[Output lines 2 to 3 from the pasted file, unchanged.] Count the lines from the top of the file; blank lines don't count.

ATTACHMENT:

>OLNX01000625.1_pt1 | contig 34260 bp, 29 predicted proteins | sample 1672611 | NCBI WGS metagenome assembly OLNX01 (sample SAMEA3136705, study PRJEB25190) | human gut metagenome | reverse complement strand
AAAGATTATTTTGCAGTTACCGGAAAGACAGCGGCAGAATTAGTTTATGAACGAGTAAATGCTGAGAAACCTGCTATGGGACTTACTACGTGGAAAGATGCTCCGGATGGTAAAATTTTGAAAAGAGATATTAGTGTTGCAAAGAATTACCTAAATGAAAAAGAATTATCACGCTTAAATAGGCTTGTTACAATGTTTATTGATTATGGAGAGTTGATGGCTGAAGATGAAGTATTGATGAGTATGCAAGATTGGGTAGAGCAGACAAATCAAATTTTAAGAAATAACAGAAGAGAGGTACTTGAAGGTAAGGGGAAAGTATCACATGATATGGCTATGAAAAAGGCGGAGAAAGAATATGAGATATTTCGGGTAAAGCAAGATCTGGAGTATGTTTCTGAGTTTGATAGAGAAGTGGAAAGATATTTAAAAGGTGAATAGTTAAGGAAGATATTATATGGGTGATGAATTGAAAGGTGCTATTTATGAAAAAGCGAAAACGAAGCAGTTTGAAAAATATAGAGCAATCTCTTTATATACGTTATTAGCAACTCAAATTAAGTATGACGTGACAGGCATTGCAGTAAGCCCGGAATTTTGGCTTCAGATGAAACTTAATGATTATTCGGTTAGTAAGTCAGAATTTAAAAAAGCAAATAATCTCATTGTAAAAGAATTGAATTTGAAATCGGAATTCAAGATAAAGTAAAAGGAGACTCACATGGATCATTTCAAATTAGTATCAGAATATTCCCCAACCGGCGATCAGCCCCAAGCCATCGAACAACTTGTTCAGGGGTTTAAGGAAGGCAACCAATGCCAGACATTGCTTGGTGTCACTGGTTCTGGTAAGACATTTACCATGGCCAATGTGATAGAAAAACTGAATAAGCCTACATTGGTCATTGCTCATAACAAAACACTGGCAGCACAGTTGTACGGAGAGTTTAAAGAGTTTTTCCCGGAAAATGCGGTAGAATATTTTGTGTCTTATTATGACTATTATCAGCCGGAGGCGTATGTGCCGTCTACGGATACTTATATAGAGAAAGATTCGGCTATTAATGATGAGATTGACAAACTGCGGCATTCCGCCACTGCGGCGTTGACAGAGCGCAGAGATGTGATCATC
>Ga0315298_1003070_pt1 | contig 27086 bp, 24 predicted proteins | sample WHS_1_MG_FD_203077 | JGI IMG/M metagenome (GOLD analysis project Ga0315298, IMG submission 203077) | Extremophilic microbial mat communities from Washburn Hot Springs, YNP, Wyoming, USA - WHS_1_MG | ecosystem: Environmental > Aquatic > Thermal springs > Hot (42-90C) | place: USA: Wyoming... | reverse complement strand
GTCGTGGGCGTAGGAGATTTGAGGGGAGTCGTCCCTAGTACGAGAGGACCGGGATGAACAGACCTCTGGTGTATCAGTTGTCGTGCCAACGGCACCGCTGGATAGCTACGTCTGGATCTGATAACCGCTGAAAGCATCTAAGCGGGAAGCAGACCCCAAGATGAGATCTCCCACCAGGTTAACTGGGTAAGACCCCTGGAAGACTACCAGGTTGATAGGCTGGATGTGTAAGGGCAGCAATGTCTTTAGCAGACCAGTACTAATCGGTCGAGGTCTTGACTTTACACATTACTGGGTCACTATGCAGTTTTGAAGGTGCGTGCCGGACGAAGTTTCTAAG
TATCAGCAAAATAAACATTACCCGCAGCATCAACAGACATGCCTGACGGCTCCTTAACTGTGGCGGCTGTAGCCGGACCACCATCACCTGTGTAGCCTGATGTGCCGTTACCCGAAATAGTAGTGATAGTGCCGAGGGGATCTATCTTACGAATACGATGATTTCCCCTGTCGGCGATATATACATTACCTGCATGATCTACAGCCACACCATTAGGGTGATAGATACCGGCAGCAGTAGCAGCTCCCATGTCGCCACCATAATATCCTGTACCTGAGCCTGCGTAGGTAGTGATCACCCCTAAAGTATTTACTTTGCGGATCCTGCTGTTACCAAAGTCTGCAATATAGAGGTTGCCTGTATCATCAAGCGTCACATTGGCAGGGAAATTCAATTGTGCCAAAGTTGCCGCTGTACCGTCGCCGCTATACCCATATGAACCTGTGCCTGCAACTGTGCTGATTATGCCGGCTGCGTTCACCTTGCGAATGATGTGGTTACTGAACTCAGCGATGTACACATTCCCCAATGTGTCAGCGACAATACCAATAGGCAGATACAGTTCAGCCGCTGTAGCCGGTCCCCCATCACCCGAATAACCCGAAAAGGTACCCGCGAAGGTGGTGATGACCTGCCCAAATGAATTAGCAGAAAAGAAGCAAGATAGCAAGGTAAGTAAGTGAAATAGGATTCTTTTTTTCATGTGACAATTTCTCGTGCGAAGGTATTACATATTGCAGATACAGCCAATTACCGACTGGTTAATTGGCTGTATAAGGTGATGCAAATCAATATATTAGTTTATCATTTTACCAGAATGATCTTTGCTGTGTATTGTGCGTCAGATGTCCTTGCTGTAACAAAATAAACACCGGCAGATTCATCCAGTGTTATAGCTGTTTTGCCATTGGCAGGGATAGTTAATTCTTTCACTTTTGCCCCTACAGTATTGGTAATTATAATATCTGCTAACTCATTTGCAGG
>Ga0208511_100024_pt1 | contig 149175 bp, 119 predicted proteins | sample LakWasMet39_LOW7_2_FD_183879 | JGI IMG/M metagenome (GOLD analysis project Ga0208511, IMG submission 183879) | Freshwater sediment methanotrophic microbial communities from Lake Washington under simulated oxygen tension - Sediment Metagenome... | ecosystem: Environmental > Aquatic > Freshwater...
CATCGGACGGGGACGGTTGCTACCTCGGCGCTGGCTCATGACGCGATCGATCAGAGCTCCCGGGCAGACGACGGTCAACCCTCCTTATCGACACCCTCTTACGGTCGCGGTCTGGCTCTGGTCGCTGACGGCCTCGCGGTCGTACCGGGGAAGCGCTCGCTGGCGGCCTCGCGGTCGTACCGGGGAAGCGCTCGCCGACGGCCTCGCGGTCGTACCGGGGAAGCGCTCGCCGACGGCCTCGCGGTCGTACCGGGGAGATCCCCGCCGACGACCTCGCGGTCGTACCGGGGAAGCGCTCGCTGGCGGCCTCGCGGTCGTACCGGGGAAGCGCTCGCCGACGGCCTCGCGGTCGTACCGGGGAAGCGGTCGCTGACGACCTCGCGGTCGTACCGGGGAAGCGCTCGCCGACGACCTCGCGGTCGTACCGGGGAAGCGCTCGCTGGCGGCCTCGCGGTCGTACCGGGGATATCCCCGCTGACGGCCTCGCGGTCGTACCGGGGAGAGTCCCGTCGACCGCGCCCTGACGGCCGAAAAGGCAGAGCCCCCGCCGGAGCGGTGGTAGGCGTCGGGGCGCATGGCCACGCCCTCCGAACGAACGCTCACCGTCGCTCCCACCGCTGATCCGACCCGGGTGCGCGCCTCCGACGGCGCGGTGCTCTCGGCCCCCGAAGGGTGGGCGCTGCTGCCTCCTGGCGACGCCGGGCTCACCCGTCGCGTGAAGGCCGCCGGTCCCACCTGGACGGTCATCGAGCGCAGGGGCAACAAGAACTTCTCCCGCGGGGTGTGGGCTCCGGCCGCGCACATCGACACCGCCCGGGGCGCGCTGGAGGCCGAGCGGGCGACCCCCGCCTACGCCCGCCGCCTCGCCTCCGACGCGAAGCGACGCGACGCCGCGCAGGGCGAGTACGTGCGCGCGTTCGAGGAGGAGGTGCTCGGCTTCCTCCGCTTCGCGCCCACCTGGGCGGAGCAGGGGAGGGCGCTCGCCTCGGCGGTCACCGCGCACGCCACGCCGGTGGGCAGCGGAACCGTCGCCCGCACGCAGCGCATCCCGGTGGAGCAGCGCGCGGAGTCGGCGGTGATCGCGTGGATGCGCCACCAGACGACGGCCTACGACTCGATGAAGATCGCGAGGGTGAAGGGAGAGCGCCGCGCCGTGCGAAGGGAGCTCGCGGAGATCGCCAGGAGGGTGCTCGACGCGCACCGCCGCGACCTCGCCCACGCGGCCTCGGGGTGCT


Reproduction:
AAAGATTATTTTGCAGTTACCGGAAAGACAGCGGCAGAATTAGTTTATGAACGAGTAAATGCTGAGAAACCTGCTATGGGACTTACTACGTGGAAAGATGCTCCGGATGGTAAAATTTTGAAAAGAGATATTAGTGTTGCAAAGAATTACCTAAATGAAAAAGAATTATCACGCTTAAATAGGCTTGTTACAATGTTTATTGATTATGGAGAGTTGATGGCTGAAGATGAAGTATTGATGAGTATGCAAGATTGGGTAGAGCAGACAAATCAAATTTTAAGAAATAACAGAAGAGAGGTACTTGAAGGTAAGGGGAAAGTATCACATGATATGGCTATGAAAAAGGCGGAGAAAGAATATGAGATATTTCGGGTAAAGCAAGATCTGGAGTATGTTTCTGAGTTTGATAGAGAAGTGGAAAGATATTTAAAAGGTGAATAGTTAAGGAAGATATTATATGGGTGATGAATTGAAAGGTGCTATTTATGAAAAAGCGAAAACGAAGCAGTTTGAAAAATATAGAGCAATCTCTTTATATACGTTATTAGCAACTCAAATTAAGTATGACGTGACAGGCATTGCAGTAAGCCCGGAATTTTGGCTTCAGATGAAACTTAATGATTATTCGGTTAGTAAGTCAGAATTTAAAAAAGCAAATAATCTCATTGTAAAAGAATTGAATTTGAAATCGGAATTCAAGATAAAGTAAAAGGAGACTCACATGGATCATTTCAAATTAGTATCAGAATATTCCCCAACCGGCGATCAGCCCCAAGCCATCGAACAACTTGTTCAGGGGTTTAAGGAAGGCAACCAATGCCAGACATTGCTTGGTGTCACTGGTTCTGGTAAGACATTTACCATGGCCAATGTGATAGAAAAACTGAATAAGCCTACATTGGTCATTGCTCATAACAAAACACTGGCAGCACAGTTGTACGGAGAGTTTAAAGAGTTTTTCCCGGAAAATGCGGTAGAATATTTTGTGTCTTATTATGACTATTATCAGCCGGAGGCGTATGTGCCGTCTACGGATACTTATATAGAGAAAGATTCGGCTATTAATGATGAGATTGACAAACTGCGGCATTCCGCCACTGCGGCGTTGACAGAGCGCAGAGATGTGATCATC
>Ga0315298_1003070_pt1 | contig 27086 bp, 24 predicted proteins | sample WHS_1_MG_FD_203077 | JGI IMG/M metagenome (GOLD analysis project Ga0315298, IMG submission 203077) | Extremophilic microbial mat communities from Washburn Hot Springs, YNP, Wyoming, USA - WHS_1_MG | ecosystem: Environmental > Aquatic > Thermal springs > Hot (42-90C) | place: USA: Wyoming... | reverse complement strand